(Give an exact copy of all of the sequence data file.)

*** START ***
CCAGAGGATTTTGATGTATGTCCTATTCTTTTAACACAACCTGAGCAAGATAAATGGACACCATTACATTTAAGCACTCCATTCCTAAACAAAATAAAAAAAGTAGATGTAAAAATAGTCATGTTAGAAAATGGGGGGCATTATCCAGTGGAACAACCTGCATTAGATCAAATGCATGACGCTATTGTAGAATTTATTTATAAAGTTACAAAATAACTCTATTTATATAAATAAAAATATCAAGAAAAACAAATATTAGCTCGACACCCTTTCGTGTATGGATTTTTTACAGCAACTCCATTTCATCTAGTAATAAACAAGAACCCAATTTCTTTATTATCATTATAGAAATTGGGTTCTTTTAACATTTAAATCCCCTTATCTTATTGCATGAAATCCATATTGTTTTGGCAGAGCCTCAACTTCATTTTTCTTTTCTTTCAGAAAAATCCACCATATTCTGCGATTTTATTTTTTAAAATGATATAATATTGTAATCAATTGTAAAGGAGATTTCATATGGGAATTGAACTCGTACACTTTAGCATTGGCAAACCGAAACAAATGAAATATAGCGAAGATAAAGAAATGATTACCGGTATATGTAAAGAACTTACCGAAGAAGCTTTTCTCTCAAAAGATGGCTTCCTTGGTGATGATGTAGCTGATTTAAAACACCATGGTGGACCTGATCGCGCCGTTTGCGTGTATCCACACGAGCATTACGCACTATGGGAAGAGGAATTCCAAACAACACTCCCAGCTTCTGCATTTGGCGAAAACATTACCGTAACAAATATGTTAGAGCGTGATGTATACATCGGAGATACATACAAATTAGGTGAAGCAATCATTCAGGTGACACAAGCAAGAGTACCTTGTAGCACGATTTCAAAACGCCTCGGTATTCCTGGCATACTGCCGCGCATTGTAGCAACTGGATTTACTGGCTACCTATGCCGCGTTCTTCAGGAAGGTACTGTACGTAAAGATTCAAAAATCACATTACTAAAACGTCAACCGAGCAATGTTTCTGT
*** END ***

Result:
CCAGAGGATTTTGATGTATGTCCTATTCTTTTAACACAACCTGAGCAAGATAAATGGACACCATTACATTTAAGCACTCCATTCCTAAACAAAATAAAAAAAGTAGATGTAAAAATAGTCATGTTAGAAAATGGGGGGCATTATCCAGTGGAACAACCTGCATTAGATCAAATGCATGACGCTATTGTAGAATTTATTTATAAAGTTACAAAATAACTCTATTTATATAAATAAAAATATCAAGAAAAACAAATATTAGCTCGACACCCTTTCGTGTATGGATTTTTTACAGCAACTCCATTTCATCTAGTAATAAACAAGAACCCAATTTCTTTATTATCATTATAGAAATTGGGTTCTTTTAACATTTAAATCCCCTTATCTTATTGCATGAAATCCATATTGTTTTGGCAGAGCCTCAACTTCATTTTTCTTTTCTTTCAGAAAAATCCACCATATTCTGCGATTTTATTTTTTAAAATGATATAATATTGTAATCAATTGTAAAGGAGATTTCATATGGGAATTGAACTCGTACACTTTAGCATTGGCAAACCGAAACAAATGAAATATAGCGAAGATAAAGAAATGATTACCGGTATATGTAAAGAACTTACCGAAGAAGCTTTTCTCTCAAAAGATGGCTTCCTTGGTGATGATGTAGCTGATTTAAAACACCATGGTGGACCTGATCGCGCCGTTTGCGTGTATCCACACGAGCATTACGCACTATGGGAAGAGGAATTCCAAACAACACTCCCAGCTTCTGCATTTGGCGAAAACATTACCGTAACAAATATGTTAGAGCGTGATGTATACATCGGAGATACATACAAATTAGGTGAAGCAATCATTCAGGTGACACAAGCAAGAGTACCTTGTAGCACGATTTCAAAACGCCTCGGTATTCCTGGCATACTGCCGCGCATTGTAGCAACTGGATTTACTGGCTACCTATGCCGCGTTCTTCAGGAAGGTACTGTACGTAAAGATTCAAAAATCACATTACTAAAACGTCAACCGAGCAATGTTTCTGT